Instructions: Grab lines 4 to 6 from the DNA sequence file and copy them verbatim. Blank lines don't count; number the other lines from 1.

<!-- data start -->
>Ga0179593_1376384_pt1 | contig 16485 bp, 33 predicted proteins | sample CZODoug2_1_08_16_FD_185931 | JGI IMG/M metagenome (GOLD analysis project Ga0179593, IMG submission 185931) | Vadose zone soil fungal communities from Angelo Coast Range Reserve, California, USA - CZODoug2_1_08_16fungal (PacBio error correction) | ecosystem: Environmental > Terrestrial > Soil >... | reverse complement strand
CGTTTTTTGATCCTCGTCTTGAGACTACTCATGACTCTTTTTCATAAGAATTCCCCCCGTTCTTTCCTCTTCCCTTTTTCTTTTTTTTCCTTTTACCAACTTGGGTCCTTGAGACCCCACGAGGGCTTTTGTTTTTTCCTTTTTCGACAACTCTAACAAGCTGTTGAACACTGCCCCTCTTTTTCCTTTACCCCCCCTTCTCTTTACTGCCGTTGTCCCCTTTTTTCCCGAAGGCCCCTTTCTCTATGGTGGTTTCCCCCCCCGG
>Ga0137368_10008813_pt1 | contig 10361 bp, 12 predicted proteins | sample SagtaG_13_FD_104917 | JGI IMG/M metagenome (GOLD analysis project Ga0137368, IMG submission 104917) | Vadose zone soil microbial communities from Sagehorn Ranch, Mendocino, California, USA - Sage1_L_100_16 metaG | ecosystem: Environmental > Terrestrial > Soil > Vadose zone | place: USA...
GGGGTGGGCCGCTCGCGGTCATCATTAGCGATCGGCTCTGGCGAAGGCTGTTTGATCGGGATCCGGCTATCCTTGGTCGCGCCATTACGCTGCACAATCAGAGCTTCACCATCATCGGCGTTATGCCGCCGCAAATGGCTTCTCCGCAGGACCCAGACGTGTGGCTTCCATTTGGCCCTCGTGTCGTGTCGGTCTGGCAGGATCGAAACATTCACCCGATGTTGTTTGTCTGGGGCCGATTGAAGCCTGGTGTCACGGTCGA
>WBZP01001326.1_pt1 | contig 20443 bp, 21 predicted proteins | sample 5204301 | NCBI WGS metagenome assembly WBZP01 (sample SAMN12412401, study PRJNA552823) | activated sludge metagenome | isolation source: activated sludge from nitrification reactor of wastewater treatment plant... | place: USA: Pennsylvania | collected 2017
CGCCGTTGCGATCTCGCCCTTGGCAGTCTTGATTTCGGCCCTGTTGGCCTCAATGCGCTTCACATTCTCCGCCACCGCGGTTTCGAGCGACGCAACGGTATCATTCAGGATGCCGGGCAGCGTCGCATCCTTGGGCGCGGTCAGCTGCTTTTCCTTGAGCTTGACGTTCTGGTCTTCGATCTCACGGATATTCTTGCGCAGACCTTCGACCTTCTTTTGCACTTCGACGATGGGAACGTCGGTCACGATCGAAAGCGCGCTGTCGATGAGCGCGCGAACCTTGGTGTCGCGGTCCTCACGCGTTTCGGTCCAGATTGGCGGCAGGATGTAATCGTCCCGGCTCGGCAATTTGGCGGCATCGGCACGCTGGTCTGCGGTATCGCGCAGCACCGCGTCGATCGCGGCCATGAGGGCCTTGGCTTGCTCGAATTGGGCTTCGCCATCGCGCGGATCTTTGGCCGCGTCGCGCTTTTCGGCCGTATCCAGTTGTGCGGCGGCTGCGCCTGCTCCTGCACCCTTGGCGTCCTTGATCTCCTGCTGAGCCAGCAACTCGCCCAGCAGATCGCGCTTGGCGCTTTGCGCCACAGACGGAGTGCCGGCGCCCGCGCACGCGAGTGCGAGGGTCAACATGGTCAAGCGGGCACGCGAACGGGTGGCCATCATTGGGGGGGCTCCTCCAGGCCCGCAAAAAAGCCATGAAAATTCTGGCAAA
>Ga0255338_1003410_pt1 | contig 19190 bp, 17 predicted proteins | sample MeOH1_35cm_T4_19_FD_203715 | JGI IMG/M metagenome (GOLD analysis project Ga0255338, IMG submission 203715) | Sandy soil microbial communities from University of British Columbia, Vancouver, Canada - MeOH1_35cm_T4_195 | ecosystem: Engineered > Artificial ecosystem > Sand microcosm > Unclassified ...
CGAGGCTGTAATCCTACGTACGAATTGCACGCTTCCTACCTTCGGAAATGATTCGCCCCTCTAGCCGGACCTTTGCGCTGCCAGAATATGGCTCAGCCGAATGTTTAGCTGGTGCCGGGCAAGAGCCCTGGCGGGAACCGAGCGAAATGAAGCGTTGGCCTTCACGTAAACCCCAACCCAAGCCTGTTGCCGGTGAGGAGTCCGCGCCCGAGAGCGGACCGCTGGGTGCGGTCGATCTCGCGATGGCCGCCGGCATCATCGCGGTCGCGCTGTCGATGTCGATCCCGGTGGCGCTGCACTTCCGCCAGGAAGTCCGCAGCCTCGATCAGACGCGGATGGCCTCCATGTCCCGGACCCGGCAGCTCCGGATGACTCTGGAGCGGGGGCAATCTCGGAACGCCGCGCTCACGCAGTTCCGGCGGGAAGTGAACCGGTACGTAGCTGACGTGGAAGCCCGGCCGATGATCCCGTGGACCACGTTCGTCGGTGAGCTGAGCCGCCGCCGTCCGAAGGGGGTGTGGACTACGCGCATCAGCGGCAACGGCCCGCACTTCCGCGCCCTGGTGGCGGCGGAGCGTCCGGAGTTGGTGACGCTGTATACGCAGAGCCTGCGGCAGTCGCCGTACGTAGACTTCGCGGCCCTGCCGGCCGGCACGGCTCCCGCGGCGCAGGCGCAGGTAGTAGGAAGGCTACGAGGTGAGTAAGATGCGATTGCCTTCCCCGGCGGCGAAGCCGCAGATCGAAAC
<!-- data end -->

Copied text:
GGGGTGGGCCGCTCGCGGTCATCATTAGCGATCGGCTCTGGCGAAGGCTGTTTGATCGGGATCCGGCTATCCTTGGTCGCGCCATTACGCTGCACAATCAGAGCTTCACCATCATCGGCGTTATGCCGCCGCAAATGGCTTCTCCGCAGGACCCAGACGTGTGGCTTCCATTTGGCCCTCGTGTCGTGTCGGTCTGGCAGGATCGAAACATTCACCCGATGTTGTTTGTCTGGGGCCGATTGAAGCCTGGTGTCACGGTCGA
>WBZP01001326.1_pt1 | contig 20443 bp, 21 predicted proteins | sample 5204301 | NCBI WGS metagenome assembly WBZP01 (sample SAMN12412401, study PRJNA552823) | activated sludge metagenome | isolation source: activated sludge from nitrification reactor of wastewater treatment plant... | place: USA: Pennsylvania | collected 2017
CGCCGTTGCGATCTCGCCCTTGGCAGTCTTGATTTCGGCCCTGTTGGCCTCAATGCGCTTCACATTCTCCGCCACCGCGGTTTCGAGCGACGCAACGGTATCATTCAGGATGCCGGGCAGCGTCGCATCCTTGGGCGCGGTCAGCTGCTTTTCCTTGAGCTTGACGTTCTGGTCTTCGATCTCACGGATATTCTTGCGCAGACCTTCGACCTTCTTTTGCACTTCGACGATGGGAACGTCGGTCACGATCGAAAGCGCGCTGTCGATGAGCGCGCGAACCTTGGTGTCGCGGTCCTCACGCGTTTCGGTCCAGATTGGCGGCAGGATGTAATCGTCCCGGCTCGGCAATTTGGCGGCATCGGCACGCTGGTCTGCGGTATCGCGCAGCACCGCGTCGATCGCGGCCATGAGGGCCTTGGCTTGCTCGAATTGGGCTTCGCCATCGCGCGGATCTTTGGCCGCGTCGCGCTTTTCGGCCGTATCCAGTTGTGCGGCGGCTGCGCCTGCTCCTGCACCCTTGGCGTCCTTGATCTCCTGCTGAGCCAGCAACTCGCCCAGCAGATCGCGCTTGGCGCTTTGCGCCACAGACGGAGTGCCGGCGCCCGCGCACGCGAGTGCGAGGGTCAACATGGTCAAGCGGGCACGCGAACGGGTGGCCATCATTGGGGGGGCTCCTCCAGGCCCGCAAAAAAGCCATGAAAATTCTGGCAAA